Feedback
News

FDA Anti-Smoking Campaign Targets Teens With Hip Hop Message

Image: Fresh Empire campaign
The U.S. Food and Drug Administration today announced the launch of 'Fresh Empire' campaign to prevent and reduce tobacco use among multicultural youth who identify with the hip-hop peer crowd ‒ a group that is often hard to reach and frequently exposed to pro-tobacco images and messages. Fresh Empire / Facebook

Today the Food and Drug Administration announced its new initiative, the hip-hop focused "Fresh Empire" campaign to promote a tobacco free lifestyle for youth ages 12-17. According to the FDA, the Fresh Empire will use traditional paid media, engagement through multiple digital platforms, and outreach at the local level.

"Unfortunately, the health burdens of tobacco use disproportionately affect minority teens – particularly African American and Hispanic youth,” said Jonca Bull, M.D., the FDA’s Assistant Commissioner for Minority Health. "The 'Fresh Empire' campaign will help reach teens at a key point in their lives when experimenting with smoking can lead to addiction."

This isn’t the first time the FDA launched a campaign targeting tobacco use in youth.

In 2011, they launched The Real Cost Campaign to reduce the numbers of adolescents and youth who become regular smokers. It was the first of several tobacco education campaigns using the authority granted under the Family Smoking Prevention and Tobacco Control Act, signed into law by President Obama in 2009.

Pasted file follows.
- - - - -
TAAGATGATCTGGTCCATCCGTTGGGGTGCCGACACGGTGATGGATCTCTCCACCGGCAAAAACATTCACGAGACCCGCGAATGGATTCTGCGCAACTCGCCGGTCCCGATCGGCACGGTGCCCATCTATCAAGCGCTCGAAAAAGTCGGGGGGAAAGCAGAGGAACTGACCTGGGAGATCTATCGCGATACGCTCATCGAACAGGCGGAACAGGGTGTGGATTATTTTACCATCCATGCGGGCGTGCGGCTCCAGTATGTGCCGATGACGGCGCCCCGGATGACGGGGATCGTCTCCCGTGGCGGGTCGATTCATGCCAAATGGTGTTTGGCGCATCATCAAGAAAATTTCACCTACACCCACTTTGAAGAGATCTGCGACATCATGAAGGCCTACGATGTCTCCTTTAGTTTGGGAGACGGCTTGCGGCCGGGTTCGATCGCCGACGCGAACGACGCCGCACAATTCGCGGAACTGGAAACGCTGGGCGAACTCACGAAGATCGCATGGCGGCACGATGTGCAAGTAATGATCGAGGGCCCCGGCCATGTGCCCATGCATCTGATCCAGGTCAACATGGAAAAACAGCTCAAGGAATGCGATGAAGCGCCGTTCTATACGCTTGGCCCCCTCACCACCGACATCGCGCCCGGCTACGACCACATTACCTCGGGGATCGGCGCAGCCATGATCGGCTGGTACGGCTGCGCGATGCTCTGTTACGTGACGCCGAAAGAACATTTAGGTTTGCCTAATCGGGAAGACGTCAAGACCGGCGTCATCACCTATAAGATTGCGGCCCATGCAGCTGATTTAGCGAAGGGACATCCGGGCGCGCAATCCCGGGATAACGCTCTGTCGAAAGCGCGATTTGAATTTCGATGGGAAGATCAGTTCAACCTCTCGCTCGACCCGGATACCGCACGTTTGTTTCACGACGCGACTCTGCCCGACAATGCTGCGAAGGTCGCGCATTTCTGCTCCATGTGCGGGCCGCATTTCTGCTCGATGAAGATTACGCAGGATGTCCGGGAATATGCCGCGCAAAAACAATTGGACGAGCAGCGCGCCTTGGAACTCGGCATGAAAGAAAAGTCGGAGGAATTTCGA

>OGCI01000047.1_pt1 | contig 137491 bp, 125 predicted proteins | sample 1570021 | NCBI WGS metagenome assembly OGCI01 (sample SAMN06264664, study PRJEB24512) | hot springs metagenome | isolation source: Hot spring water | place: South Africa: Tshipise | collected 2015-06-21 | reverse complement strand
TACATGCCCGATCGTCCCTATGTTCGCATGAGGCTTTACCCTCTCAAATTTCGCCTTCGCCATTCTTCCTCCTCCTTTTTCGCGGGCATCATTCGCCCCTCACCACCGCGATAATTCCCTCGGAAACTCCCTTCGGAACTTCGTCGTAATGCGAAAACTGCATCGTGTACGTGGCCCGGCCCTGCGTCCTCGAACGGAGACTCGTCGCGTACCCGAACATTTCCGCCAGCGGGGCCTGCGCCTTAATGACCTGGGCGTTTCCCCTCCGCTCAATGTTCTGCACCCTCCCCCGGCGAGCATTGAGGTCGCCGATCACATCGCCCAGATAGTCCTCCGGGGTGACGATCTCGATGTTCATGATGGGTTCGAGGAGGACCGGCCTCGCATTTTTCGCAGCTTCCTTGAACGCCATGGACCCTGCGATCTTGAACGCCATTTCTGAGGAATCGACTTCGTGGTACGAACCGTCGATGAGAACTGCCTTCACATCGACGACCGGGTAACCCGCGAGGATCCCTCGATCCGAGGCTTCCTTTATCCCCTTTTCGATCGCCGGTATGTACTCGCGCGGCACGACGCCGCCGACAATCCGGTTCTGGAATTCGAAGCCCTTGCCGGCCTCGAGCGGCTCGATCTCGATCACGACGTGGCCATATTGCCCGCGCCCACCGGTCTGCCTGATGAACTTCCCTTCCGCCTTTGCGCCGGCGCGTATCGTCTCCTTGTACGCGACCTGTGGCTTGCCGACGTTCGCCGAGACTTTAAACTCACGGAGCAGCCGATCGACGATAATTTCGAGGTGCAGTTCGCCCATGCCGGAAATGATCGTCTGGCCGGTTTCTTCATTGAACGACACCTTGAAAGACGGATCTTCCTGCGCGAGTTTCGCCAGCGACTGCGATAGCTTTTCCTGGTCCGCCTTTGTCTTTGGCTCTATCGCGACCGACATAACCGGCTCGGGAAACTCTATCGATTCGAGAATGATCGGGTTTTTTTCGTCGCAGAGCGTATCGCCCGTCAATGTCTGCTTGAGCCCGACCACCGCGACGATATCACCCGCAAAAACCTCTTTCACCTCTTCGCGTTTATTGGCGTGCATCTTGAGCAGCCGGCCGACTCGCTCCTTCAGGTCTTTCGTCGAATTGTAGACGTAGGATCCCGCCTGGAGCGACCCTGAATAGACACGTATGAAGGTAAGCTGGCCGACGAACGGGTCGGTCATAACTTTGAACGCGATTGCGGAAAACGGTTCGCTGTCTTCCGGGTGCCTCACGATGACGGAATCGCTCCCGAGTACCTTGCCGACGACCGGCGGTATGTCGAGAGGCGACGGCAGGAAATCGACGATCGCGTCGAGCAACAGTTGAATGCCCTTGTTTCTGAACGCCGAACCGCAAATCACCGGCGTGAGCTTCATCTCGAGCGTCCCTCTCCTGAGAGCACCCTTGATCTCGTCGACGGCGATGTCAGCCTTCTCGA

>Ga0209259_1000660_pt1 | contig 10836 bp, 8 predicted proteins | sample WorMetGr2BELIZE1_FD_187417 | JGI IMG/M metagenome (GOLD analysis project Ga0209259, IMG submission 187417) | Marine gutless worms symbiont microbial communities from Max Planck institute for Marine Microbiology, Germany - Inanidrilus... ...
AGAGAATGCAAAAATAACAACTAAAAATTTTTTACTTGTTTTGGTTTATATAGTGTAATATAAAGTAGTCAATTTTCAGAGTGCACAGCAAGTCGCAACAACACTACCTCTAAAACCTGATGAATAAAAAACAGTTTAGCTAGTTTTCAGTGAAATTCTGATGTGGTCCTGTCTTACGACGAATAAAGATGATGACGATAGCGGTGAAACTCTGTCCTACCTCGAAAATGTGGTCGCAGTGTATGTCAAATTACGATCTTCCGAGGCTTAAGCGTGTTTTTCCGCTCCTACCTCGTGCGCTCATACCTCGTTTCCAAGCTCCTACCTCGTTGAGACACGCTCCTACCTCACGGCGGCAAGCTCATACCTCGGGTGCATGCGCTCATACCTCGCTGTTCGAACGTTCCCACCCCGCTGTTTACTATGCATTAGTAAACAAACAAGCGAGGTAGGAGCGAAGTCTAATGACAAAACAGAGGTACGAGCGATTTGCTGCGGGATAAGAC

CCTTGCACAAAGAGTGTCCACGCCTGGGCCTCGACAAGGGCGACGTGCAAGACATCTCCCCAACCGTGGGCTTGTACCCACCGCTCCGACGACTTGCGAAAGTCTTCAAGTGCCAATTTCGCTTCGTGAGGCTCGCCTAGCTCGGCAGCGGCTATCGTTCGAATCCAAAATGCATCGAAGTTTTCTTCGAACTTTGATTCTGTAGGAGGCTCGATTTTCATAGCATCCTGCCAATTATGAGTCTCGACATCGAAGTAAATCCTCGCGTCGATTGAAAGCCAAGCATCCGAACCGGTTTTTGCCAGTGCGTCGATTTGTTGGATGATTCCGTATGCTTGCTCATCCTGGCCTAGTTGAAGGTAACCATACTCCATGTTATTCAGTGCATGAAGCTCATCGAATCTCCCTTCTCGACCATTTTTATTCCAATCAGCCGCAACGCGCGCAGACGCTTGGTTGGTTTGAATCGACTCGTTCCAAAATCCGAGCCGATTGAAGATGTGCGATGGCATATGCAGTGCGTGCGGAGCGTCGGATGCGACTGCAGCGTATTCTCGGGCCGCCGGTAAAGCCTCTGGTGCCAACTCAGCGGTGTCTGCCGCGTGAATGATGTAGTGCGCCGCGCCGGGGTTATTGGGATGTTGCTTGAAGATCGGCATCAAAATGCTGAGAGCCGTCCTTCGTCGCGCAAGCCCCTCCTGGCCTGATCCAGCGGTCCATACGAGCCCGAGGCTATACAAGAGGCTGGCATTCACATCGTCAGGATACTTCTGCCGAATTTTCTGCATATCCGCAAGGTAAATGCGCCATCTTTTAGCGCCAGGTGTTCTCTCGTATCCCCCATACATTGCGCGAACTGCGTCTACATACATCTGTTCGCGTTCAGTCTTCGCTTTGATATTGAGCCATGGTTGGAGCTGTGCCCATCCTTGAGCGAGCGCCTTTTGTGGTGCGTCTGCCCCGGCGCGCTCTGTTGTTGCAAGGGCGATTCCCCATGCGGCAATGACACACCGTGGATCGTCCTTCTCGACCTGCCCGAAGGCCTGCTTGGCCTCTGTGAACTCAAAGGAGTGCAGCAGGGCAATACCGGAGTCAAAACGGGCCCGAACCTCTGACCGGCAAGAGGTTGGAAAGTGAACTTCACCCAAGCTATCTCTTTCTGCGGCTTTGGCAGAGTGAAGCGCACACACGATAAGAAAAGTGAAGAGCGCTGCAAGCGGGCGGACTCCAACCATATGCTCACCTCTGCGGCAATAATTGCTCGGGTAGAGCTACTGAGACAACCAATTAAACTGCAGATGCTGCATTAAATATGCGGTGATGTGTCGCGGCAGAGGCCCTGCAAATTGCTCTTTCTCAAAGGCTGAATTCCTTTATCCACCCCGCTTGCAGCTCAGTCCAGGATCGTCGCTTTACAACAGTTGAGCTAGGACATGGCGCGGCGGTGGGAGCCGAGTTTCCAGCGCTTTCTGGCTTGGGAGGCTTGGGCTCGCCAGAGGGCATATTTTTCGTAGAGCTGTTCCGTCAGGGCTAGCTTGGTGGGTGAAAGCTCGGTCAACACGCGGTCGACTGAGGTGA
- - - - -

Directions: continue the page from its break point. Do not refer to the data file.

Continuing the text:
According to the FDA, their campaigns are based on the best available science and are evaluated to measure effectiveness in preventing and reducing youth smoking over time.

The Centers for Disease Control and Prevention (CDC), reports that tobacco use remains the leading preventable cause of disease, disability and death in the United States, causing more than 480,000 deaths each year. They estimate that, more than 3,200 youth under age 18 in the United States try their first cigarette and more than 700 kids under age 18 become daily smokers.

Data shows that more than 10 million youth aged 12-17 in the United States are either open to trying smoking or are already experimenting with cigarettes—meaning they have tried fewer than 100 cigarettes in their lifetime.

According to the Campaign for Tobacco Free Kids, a national advocacy group, one of the challenges is the way tobacco companies specifically target multicultural youth.

Studies show that more retailers sell tobacco products in communities of color, and those retailers are more likely to be located close to high schools in black neighborhoods.

Mathew Meyers, the Campaign’s president has long called for stronger FDA regulations on tobacco products and a ban on flavored cigarettes, just last month.

The “Fresh Empire” campaign will launch the week of October 12 in approximately 36 markets throughout the United States for at least 24 months.

The ads, and particularly the local events, will feature community influencers who reinforce that tobacco use is not a part of the hip-hop lifestyle.

The ads will air nationally for the first time in conjunction with the 2015 BET Hip-Hop Awards on October 13. The $128 million campaign is funded by tobacco user fees.